Readers are not stupid. If they do not know what a word is, they can infer its meaning from context or (gasp) look it up.
Note that this post is also related to my post on Research.
Think of trusting your reader as an aspect of being true to your character (not you, personally, the ones in your book). Your character will know stuff you don't, and also stuff you (or the reader) don't necessarily need to know. That's what makes a well-rounded character -- if there weren't this idea that he has a depth beyond that which is presented, he won't seem realistic.
For example, toward the end of NINJAS, I have a scene in which Elias comes home, his father is sawing away at the cello, and Elias observes that something to the effect that "Beastmaster VII ran downstairs and hid under the Flemish double harpsichord."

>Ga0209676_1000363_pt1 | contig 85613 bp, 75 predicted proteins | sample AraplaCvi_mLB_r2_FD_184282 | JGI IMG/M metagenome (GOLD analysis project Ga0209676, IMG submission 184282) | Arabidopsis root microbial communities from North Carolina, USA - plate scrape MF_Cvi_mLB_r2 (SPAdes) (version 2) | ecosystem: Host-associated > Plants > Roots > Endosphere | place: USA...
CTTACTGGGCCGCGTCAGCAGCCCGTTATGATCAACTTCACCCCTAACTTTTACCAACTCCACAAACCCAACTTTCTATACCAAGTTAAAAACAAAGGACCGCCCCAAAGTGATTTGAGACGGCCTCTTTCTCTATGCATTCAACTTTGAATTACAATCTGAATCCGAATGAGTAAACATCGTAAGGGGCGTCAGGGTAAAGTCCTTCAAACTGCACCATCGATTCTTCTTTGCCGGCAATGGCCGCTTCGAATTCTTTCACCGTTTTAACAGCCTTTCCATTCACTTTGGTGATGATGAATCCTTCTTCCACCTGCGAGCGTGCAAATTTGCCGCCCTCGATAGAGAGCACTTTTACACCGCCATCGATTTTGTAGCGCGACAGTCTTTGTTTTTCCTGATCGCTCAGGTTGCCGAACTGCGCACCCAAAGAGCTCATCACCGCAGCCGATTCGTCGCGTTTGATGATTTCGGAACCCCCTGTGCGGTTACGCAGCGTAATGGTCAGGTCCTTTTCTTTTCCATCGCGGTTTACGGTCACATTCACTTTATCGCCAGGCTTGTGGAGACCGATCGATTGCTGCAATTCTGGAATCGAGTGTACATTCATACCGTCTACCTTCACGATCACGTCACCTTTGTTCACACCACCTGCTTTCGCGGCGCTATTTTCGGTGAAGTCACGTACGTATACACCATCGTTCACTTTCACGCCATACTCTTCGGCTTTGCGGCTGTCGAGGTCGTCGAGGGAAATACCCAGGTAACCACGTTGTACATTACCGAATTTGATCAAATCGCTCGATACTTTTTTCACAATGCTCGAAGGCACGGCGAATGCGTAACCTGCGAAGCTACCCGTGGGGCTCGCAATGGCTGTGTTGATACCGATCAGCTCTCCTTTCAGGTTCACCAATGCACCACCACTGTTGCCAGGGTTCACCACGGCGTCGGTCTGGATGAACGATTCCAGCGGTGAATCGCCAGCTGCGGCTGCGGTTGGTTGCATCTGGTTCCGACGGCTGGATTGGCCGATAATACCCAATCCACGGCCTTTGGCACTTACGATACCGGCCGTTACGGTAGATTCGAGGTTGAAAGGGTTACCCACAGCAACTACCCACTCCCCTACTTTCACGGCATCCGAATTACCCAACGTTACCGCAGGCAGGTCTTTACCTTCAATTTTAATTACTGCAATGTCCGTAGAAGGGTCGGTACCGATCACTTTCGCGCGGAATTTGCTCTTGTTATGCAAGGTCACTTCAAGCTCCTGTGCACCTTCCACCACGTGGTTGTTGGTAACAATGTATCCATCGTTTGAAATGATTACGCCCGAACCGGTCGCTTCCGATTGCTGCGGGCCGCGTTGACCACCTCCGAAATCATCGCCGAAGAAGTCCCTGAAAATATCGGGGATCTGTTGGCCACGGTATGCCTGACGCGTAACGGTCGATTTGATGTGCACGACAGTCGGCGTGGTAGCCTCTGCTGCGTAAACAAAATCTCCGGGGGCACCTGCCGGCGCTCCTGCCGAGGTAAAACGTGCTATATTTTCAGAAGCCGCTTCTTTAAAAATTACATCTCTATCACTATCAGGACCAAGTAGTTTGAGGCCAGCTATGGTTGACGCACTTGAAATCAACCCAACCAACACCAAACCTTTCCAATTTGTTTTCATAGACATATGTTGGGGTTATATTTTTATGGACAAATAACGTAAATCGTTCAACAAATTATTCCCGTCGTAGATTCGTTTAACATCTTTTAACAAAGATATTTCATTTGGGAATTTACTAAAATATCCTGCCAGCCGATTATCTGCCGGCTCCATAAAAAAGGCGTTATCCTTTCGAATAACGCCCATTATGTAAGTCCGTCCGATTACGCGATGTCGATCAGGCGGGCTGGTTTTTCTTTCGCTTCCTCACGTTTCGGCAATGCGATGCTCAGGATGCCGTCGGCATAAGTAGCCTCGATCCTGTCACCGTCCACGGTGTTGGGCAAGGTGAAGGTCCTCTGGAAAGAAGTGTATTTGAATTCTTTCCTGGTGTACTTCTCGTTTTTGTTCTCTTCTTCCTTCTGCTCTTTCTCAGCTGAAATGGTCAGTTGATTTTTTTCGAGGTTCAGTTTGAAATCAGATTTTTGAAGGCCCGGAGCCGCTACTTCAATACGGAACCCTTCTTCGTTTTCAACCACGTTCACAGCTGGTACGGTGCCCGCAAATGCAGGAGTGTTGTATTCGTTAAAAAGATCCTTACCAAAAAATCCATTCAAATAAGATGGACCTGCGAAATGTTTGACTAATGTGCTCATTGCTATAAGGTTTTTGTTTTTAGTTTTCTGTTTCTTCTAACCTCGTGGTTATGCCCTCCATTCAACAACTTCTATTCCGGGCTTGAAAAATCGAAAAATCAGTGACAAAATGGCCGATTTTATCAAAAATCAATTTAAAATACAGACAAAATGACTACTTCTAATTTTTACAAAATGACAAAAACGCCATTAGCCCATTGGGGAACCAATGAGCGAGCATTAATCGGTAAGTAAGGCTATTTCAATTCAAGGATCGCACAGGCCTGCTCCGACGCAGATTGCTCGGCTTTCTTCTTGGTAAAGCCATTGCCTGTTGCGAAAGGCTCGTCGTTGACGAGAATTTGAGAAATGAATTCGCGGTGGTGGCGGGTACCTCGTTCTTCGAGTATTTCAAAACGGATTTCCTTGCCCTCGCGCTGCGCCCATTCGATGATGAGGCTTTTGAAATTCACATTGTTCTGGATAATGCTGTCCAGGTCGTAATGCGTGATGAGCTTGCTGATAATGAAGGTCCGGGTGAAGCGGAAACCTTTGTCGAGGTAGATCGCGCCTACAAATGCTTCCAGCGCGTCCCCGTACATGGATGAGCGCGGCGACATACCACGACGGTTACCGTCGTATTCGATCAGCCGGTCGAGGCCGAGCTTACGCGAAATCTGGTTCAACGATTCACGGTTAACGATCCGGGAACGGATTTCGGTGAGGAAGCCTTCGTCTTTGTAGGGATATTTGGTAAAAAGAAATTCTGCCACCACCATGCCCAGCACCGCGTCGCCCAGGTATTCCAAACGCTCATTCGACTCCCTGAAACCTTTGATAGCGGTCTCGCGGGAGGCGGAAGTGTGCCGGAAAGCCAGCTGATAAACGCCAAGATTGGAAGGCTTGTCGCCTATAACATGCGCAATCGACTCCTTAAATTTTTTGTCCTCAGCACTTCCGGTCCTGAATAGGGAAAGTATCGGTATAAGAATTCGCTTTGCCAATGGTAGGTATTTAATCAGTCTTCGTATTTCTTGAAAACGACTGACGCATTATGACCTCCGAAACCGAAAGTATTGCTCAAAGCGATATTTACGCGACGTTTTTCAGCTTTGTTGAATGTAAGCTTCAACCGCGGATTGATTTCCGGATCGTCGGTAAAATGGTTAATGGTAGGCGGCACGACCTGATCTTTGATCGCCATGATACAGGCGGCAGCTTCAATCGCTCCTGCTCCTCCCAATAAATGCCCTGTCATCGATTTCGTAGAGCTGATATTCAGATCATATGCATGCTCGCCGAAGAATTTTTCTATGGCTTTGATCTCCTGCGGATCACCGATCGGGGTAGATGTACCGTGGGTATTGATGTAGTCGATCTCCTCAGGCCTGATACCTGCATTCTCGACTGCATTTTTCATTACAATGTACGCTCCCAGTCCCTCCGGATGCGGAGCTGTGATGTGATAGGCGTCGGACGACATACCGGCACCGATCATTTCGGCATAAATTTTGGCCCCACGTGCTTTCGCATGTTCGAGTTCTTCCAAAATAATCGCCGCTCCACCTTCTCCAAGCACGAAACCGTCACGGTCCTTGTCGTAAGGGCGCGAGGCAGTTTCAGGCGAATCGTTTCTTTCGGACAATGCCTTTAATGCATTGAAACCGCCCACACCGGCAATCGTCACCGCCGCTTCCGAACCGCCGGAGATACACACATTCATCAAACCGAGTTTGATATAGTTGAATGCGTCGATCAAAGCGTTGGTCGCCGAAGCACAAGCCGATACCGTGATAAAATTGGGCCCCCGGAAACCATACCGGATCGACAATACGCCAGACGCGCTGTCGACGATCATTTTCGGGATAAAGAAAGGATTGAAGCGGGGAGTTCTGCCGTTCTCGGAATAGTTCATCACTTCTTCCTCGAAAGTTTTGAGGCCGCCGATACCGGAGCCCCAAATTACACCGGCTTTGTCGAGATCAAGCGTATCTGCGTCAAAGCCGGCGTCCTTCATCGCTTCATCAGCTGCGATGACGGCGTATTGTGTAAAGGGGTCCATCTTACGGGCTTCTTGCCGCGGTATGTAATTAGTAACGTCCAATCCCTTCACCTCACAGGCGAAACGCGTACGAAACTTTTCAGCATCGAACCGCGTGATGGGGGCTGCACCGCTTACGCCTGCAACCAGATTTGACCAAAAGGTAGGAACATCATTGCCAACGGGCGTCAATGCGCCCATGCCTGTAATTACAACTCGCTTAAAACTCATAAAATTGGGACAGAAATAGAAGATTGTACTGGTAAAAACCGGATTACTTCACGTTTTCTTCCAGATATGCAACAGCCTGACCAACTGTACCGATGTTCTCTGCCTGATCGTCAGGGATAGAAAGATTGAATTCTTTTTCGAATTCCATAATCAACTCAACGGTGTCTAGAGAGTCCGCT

Now, a harpsichord is a fairly unusual instrument (these days). A Flemish double harpsichord is even more unusual. However, Elias doesn't think anything else about it, does not explain why on earth the family would own a Flemish double harpsichord, or even tell the reader what a Flemish double harpsichord is. He just goes upstairs to confront his father.
He does not expalin because he would not explain. To him, the Flemish double harpsichord is as much a part of the background as a televison set.
Trust your reader.